Long shots: Willington Previlon, Carlo Kemp, Abdullah Anderson.
The final spot comes down to Lancaster versus Heflin, the hard-charging rookie free agent who has flashed throughout the preseason. Lancaster is a proven commodity, though, and while his $200,000 signing bonus doesn’t guarantee him a roster spot, it’s more likely that Heflin gets through waivers and lands on the practice squad. Still, even defensive line coach Jerry Montgomery sees them similarly. “Jack reminds me of a guy like Tyler Lancaster, who’s extremely smart, plays really, really hard, buys into the fundamentals and is a dirty-work guy and plays with a good motor,” Montgomery said. “From Week 1 to Week 2, has made a huge jump from what he’s putting on film. (He’s) not where we need him to be but is getting better.”
Outside linebacker (4 or 5)
Locks: Za’Darius Smith, Preston Smith, Rashan Gary.
Looking good: Jonathan Garvin.
On the bubble: Tipa Galea’I, Chauncey Rivers.
Longshots: Delontae Scott.
Za’Darius Smith has practiced just once, briefly, in camp because of a back issue, so the fourth outside linebacker position is of great interest. Garvin looks like the guy at this point with Randy Ramsey on season-ending injured reserve. If they keep a fifth, it could be Rivers, whom the Packers claimed on waivers and has had some good moments. The Packers could also seek outside options on the waiver wire after cuts, especially someone who could also chip in on special teams. “I think this is the most I’ve seen younger guys get,” outside linebackers coach Mike Smith said. “With ‘RG’ a little banged up and ‘Z’ (not practicing) and I don’t want to overload Preston, these guys are getting some great reps and it’s a great opportunity. I think you can see the improvement.”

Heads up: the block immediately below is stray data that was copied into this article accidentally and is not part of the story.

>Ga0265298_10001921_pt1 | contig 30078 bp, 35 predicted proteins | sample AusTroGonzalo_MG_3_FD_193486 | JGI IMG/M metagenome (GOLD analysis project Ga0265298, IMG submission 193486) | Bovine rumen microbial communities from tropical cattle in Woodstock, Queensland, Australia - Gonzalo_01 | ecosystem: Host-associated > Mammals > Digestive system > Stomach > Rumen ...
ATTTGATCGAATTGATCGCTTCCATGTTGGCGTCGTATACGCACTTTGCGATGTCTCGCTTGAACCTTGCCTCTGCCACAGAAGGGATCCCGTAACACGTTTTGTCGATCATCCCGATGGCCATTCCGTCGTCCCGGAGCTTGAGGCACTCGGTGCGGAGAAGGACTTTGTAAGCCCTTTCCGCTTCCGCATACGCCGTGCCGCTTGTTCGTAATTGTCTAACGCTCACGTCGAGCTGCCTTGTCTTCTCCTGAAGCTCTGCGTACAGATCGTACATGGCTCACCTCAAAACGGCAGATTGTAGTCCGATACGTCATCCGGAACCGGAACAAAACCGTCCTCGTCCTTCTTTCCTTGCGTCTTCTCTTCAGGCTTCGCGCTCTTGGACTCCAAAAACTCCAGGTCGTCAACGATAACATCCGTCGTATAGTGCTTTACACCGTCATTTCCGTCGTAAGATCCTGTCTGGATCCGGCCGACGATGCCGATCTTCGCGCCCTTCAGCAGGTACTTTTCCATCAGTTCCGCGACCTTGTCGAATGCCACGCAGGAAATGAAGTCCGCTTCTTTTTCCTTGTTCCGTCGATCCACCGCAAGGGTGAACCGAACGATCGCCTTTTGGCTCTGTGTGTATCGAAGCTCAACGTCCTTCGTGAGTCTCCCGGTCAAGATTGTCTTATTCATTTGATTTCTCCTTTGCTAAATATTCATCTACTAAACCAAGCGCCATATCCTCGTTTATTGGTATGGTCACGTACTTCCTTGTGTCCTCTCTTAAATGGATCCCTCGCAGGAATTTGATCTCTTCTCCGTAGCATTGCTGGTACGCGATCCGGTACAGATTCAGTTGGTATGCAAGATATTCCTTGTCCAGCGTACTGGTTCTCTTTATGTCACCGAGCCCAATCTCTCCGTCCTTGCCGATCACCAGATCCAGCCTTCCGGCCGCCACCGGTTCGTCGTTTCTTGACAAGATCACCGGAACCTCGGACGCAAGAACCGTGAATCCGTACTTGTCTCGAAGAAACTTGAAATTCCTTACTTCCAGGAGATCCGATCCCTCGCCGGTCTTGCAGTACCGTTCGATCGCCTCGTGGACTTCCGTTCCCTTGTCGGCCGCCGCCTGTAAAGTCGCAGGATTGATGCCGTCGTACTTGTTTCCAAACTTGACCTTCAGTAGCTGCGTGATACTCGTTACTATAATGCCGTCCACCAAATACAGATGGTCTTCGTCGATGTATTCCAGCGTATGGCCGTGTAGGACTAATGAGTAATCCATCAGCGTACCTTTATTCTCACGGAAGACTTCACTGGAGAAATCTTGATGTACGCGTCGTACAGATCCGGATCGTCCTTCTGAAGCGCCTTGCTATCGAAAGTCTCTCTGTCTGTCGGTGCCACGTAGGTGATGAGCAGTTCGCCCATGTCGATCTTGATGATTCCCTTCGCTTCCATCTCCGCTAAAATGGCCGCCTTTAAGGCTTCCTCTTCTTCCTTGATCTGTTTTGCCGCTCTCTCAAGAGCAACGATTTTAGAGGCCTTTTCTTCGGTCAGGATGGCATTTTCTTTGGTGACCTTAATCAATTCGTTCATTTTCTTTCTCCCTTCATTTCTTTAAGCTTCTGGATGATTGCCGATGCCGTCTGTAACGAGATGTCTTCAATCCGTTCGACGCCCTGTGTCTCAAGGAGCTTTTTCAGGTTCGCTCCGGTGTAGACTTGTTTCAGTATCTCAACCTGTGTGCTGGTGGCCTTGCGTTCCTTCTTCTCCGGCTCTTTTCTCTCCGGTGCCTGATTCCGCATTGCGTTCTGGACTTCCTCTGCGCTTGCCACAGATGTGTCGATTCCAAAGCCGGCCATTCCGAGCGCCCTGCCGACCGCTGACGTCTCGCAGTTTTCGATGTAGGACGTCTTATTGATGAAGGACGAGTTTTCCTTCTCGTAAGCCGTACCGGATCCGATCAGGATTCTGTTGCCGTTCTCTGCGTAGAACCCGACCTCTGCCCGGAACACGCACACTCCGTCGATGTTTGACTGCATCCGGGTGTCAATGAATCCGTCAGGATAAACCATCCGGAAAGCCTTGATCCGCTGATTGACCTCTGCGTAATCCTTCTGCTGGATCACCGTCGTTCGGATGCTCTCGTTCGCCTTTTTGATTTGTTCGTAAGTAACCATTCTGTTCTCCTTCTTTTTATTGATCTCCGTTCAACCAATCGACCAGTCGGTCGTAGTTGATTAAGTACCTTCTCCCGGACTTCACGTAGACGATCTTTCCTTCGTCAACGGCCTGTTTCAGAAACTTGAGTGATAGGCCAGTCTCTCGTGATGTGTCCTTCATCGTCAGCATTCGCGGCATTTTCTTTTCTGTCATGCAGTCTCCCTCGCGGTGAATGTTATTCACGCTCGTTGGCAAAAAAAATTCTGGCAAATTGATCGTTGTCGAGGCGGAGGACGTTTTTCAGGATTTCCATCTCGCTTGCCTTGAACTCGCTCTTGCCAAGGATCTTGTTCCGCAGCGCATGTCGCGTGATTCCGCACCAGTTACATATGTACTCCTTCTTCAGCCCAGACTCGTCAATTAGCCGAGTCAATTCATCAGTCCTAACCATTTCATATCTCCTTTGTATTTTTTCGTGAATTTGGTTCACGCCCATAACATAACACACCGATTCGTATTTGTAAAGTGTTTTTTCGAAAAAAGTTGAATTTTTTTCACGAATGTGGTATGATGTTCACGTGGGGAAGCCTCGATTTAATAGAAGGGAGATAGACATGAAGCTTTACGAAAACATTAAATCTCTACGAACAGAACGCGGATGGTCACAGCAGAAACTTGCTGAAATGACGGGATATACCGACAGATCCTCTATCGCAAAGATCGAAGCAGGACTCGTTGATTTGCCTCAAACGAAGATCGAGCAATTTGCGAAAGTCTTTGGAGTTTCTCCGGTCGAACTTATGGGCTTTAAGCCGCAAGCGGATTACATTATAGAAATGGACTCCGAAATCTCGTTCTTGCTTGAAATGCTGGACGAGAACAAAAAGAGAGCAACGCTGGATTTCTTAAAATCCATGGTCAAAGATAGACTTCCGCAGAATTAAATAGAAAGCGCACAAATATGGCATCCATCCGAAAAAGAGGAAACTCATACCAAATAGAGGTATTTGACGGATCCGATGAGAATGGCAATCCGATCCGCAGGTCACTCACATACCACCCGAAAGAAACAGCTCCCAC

Inside linebacker (3 or 4)
Locks: Krys Barnes, De’Vondre Campbell.
Looking good: Oren Burks, Ty Summers.
On the bubble: Isaiah McDuffie, De’Jon Harris, Ray Wilborn.
Barnes got released on the final cutdown a year ago, then was brought back and ended up being the starter most of the year. Campbell, added late in the offseason, has been a revelation. Burks and Summers both figure to return but they’re more special-teams stalwarts than would-be starters. McDuffie, who missed nearly half of camp with a hamstring injury suffered during offseason workouts, could change minds with a strong showing against the Bills. The big cut came at the beginning of the week, when 2020 fifth-round pick Kamal Martin was released. “Guys develop and get it at different times in their career for different reasons,” inside linebackers coach Kirk Olivadotti said. “The common thread between the guys we have in our room right now is that they all are workers. There’s never been a time that we had to teach these guys how to work.”
Locks: Jaire Alexander, Kevin King, Chandon Sullivan, Eric Stokes.
Looking good: Shemar Jean-Charles, Isaac Yiadom.